Background It has been assumed that the analgesic and anti-inflammatory effects of diclofenac (DIC) are directly related to drug blood concentrations and, therefore, the time course of the intensity of the response is parallel to that of circulating drug levels. There is evidence, however, that DIC effects last for several hours even if the drug is no longer detectable in the circulation.1 It has also been suggested its analgesic action explained in part, by a peripheral mechanism.2 If such is the case, DIC response depends on its concentration at the injury site, rather than in plasma. Therefore, a formulation yielding a quick-slow release should show an improved efficacy, as it will allow a rapid drug transfer to the effect compartment, as well as a prolonged presence of DIC in its site of action.3
Objectives The purpose of this work was to examine the anal-gesic efficacy of diclofenac-cholestyramine (DC) a formulation with a quick-slow release profile,4 compared to diclofenac-sodium (DS) in patients with osteoarthrosis (OA). Additionally, we further investigated the pharmacokinetics (PK) and pharmacodynamics (PD) of DIC in rats, after systemic and local administration, to yield a rational basis to the clinical observations.
Methods The analgesic effect of DC (b.i.d.) and DS (50 mg t.i.d.) was assayed in 126 patients with OA under a randomised double-blind design. Pain intensity was estimated by means of a visual analogue scale. The PK-PD relationship for DIC was deter-mined in rats using the pain-induced functional impairment model5 by the effect compartment approach.3 The local antinociceptive effect (ANE) of DIC was studied in rats injured by a plantar injection of 1% formalin in a hind paw,6 and direct drug injection at the injury.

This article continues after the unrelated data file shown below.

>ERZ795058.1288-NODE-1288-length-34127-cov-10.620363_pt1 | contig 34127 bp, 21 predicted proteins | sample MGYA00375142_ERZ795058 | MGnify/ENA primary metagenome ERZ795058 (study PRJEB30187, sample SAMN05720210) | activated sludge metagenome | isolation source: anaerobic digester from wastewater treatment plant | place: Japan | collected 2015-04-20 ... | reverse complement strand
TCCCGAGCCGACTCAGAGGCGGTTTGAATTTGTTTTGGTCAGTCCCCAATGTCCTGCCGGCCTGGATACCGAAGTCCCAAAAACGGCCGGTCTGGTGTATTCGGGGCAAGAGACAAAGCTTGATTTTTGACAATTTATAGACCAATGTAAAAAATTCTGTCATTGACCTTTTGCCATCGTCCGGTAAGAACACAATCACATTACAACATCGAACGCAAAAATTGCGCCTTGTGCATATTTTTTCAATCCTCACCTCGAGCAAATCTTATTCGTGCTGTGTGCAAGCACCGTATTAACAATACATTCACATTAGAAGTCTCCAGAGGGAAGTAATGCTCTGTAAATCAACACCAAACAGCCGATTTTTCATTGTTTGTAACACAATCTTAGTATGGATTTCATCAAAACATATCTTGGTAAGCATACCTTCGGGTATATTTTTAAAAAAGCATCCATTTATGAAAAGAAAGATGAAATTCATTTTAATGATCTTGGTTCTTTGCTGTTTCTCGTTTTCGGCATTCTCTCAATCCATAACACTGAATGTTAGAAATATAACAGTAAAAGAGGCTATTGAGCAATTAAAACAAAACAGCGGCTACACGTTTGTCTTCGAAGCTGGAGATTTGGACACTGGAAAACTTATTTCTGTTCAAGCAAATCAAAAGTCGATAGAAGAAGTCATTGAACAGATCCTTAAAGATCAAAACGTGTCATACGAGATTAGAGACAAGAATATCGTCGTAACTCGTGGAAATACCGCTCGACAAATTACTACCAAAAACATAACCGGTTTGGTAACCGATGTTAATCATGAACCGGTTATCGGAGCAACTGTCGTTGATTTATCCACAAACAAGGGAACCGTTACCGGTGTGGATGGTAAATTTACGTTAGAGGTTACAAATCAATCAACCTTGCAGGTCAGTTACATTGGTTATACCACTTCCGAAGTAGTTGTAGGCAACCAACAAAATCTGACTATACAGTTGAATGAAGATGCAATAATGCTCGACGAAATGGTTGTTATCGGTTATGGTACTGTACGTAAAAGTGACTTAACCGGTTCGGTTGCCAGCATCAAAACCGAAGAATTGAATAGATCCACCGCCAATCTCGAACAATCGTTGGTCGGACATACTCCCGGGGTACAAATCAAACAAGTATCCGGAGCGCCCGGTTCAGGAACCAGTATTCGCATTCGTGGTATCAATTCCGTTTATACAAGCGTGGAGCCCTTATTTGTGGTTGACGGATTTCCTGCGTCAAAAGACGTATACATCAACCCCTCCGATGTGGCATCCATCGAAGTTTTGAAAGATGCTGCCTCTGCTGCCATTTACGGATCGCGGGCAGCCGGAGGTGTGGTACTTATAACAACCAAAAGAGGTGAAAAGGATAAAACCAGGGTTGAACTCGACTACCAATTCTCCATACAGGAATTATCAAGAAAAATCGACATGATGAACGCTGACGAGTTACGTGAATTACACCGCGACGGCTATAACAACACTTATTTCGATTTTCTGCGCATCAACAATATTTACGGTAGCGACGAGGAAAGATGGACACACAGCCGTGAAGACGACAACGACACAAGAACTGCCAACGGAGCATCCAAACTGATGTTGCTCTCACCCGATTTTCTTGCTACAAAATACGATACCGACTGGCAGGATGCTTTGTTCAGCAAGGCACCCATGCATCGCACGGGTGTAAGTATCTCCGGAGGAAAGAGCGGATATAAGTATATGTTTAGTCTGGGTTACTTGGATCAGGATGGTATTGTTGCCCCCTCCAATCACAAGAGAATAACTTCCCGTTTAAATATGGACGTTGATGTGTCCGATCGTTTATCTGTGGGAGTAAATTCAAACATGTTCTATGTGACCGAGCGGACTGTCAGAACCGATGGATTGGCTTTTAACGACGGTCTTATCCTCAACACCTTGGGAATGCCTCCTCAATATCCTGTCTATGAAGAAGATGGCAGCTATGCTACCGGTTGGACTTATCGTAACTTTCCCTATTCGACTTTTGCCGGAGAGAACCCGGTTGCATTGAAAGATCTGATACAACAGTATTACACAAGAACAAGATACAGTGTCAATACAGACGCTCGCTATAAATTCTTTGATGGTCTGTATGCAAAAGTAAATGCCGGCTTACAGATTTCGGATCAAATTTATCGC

Results Both treatments exhibited a similar analgesic efficacy after 12 weeks. This was observed despite the fact that DS was given t.i.d. while DC was given b.i.d. at a lower daily dose. No significant differences in tolerability were detected. Therefore, clinical results strongly suggest that DC exhibits an improved PK-PD profile. Such assumption was supported by animal studies. Local administration of DIC in formalin-injured rats resulted in a significant ANE compared to saline. This effect was restricted to the local level, as drug injection in the contralateral paw was ineffective. PK-PD modelling in the rat showed that there is no direct link between DIC ANE and its blood concentrations. However, the effect could be related to drug effect-site concentrations, being consistent with the observation of a local effect. Computer gene-rated simulations showed that a quick-slow release profile, such as that of DC, allows an optimised DIC transfer to the effect compartment and a prolonged response.
Conclusion DC, a formulation with a quick-slow release profile, exhibits good clinical efficacy and tolerability. PK-PD modelling shows that the quick-slow release profile optimises DIC transfer to its site of action and thus improves the pharmacological response.
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